Games of Tones

Consolidation [एकत्रीकरण/ केंद्रीकरण] in India’s overcrowded telecommunications industry was perhaps inevitable [अनिवार्य]. What is interesting though is that the current wave of mergers and acquisitions, which started in November 2015 with Reliance Communications’ agreement to acquire Sistema’s Indian wireless business, has gained considerable momentum over the last 15 months with several more announcements — of deals struck or confirmation of ongoing merger negotiations — having been made. That the commercial start of services from the latest entrant, Reliance Jio, has been coterminous [सहसीमावर्ती] with this latest round of consolidation is not a simple coincidence. Given what some of its competitors have referred to as Jio’s “predatory” approach to pricing, the industry has found itself buffeted on the one hand by a sharp decline in earnings, and on the other by the high cost of servicing the debt that had helped incumbent [निर्भर] operators bid for and acquire the much-needed wireless spectrum at the government’s auction of airwaves. It is this financial bind that the industry finds itself in that Sunil Mittal, Bharti Airtel founder and chairman, alluded to at the Mobile World Congress in Barcelona this week when he said that the return on capital deployed had dipped to low single-digit levels, making investment in the business unviable. Investors, he is reported to have quipped [चुटकी ली], would be better off putting their money in a bank and playing golf.

This is a far cry from the situation a little more than five years ago when as many as 12 private players jostled cheek by jowl with the two state-run telephone operators, BSNL and MTNL, as they vied [टकराहट होती] for a share of the country’s 893.8 million wireless subscribers as of December 2011. And while the market had expanded to almost 1.13 billion subscribers as of December 2016, the number of non-state mobile services providers had shrunk [कम करना] to 10, inclusive of Reliance Jio. With seven of the nine either in the process of being acquired or merged, or in talks to negotiate a deal, the industry is now finally poised to coalesce [संगठित होना] into four large private sector entities, a welcome development both from the industry and government perspective. Still, size alone may not guarantee the enlarged companies’ good health, especially given the ongoing fierce भयंकर] battle for market share. That the seriousness of the situation has not been lost on the Telecom Commission is best underscored by the fact that it has asked the Telecom Regulatory Authority of India to ensure orderly growth in the sector. After all, a bruising and protracted price war, while certainly good for the consumers, is bound to extract a heavy price on the service providers’ financials, notwithstanding the deep pockets that the merged entities may command. That in turn risks further eroding the revenue the Centre earns from licence fees and spectrum usage charges, a fact cited by the Telecom Commission in its latest missive to TRAI. It is in no one’s interest to kill the goose that lays the golden eggs.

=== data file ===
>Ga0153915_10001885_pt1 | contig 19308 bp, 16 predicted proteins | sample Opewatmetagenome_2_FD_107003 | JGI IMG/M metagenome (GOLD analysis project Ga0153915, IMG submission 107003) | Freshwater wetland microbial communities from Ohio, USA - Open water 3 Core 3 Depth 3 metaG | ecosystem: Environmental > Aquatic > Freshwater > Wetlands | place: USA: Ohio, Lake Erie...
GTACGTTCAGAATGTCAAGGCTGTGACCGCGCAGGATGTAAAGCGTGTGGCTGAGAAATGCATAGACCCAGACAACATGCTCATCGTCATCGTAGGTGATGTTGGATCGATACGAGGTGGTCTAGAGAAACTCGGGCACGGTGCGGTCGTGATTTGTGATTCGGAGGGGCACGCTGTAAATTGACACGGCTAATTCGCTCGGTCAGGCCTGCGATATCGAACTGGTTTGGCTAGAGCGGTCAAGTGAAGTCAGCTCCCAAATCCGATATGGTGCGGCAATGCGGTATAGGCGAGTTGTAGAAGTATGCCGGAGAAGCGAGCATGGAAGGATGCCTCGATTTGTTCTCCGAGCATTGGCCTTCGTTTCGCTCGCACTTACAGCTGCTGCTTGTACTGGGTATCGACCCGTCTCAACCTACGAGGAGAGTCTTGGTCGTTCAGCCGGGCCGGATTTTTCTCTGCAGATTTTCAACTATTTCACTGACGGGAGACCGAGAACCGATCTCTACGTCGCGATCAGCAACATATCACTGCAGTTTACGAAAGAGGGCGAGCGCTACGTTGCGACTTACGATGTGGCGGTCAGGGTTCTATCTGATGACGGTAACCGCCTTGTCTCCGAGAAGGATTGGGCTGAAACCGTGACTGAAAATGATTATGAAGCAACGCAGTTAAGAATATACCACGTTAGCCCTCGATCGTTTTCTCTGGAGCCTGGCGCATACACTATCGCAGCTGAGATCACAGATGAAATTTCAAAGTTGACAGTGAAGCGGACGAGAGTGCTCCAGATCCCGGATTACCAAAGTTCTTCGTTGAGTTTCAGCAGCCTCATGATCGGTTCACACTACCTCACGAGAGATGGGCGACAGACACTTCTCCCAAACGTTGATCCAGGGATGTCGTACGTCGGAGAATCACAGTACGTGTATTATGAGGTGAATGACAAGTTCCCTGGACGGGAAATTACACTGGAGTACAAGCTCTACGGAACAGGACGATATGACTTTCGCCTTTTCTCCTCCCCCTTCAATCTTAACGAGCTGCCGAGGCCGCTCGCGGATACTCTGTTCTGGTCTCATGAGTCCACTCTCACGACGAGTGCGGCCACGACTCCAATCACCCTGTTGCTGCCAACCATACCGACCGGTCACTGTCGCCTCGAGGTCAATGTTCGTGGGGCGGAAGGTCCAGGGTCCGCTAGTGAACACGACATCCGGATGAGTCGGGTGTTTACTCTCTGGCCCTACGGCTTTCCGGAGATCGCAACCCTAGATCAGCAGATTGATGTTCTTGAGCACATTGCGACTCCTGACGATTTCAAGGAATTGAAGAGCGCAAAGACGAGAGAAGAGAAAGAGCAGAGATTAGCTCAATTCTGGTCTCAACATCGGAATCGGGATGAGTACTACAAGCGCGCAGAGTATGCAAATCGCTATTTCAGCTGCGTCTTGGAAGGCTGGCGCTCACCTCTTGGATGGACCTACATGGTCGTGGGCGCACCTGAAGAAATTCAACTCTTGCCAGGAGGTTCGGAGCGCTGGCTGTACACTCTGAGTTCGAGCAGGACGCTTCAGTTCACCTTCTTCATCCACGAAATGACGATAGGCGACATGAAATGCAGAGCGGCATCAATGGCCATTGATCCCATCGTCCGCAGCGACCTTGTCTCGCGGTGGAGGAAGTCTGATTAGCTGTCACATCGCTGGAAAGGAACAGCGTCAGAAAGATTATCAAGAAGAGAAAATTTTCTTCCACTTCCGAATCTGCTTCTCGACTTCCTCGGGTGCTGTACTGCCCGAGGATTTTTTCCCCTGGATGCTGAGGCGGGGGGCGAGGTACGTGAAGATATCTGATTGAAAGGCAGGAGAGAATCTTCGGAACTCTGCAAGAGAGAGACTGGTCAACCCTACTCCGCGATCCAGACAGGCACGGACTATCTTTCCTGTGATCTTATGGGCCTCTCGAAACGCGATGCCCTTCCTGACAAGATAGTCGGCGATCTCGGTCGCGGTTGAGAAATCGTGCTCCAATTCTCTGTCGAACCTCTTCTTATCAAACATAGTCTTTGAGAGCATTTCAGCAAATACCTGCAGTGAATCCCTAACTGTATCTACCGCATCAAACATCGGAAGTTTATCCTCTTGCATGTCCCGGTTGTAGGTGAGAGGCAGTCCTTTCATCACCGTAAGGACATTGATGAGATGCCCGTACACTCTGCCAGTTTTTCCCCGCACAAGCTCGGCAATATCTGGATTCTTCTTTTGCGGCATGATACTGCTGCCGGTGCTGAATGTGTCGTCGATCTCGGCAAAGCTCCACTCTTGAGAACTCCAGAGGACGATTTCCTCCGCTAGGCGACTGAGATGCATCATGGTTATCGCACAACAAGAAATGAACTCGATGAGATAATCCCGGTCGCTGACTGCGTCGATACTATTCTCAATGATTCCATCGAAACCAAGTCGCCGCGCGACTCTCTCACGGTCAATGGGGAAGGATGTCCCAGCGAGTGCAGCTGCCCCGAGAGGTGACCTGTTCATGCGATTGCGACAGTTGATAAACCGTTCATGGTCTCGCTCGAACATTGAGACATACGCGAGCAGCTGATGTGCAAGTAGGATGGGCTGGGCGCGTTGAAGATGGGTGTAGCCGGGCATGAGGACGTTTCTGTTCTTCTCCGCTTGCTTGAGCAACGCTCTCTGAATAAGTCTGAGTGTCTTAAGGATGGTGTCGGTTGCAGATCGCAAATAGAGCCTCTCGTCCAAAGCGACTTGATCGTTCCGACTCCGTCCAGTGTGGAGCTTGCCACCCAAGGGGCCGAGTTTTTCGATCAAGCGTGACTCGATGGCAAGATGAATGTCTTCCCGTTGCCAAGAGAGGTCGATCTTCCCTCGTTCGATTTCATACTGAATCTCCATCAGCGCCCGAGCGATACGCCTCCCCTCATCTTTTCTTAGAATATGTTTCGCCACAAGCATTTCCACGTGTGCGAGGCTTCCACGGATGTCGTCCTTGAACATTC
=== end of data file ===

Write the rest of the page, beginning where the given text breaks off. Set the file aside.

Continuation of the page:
Magical Words in the Editorial-

  1. Consolidation [एकत्रीकरण/ केंद्रीकरण] – combine (a number of things) into a single more effective or coherent whole.
  • Synonyms: consolidation, Gathering, colligation, cumulation, groupage.
  • Example: – In my opinion, your country has enormous potential to build andconsolidate an outstanding position as a European and international tourist destination.
  1. inevitable [अनिवार्य] – certain to happen; unavoidable.
  • Synonyms: unavoidable, inescapable, inexorable, ineluctable, assured, certain.
  • Example: – They put out such a defensive line-up, it was tempting to conclude that they had accepted theinevitable.
  1. coterminous [सहसीमावर्ती] – having the same boundaries or extent in space, time, or meaning.
  • Synonyms: conterminous, coextensive
  • Example: – It only emerges when sovereignty is notcoterminous with the boundaries of the major political units which constitute the system.
  1. incumbent [निर्भर] – necessary for (someone) as a duty or responsibility.
  • Synonyms: necessary for one to, essential that, required that, imperative that.
  • Example: – Elections in which an incumbent president is running typically are referenda on the job performance of theincumbent .
  1. quipped [चुटकी ली] – make a witty remark.
  • Synonyms: joke, epigram, sally.
  • Example: – At home he had been funny, sociable, always ready for aquip or a practical joke.
  1. vied [टकराहट होती] – compete eagerly with someone in order to do or achieve something.
  • Synonyms: compete, contend, contest, struggle, fight, battle, cross swords.
  • Example: – Competing organizationsvied for the loyalties of Baptists on the Arkansas frontier.
  1. shrunk [कम करना] – become or make smaller in size or amount; contract or cause to contract.
  • Synonyms: get smaller, draw back, recoil from, shrivel, reduce, quail, contract.
  • Example: – the workforce has shrunk to less than a thousand.
  1. coalesce [संगठित होना] – come together and form one mass or whole.
  • Synonyms: merge, unite, join together, combine, fuse, mingle, blend, amalgamate.
  • Example: There were different elements, of course; but somehow these individual elements seemed tocoalesce into one whole.
  1. fierce [भयंकर] – having or displaying an intense or ferocious aggressiveness.
  • Synonyms: ferocious, aggressive, intense, powerful, severe, tearing, rough, cutthroat,
  • Example: – The communities that play can displayfierce and irrational rivalries.

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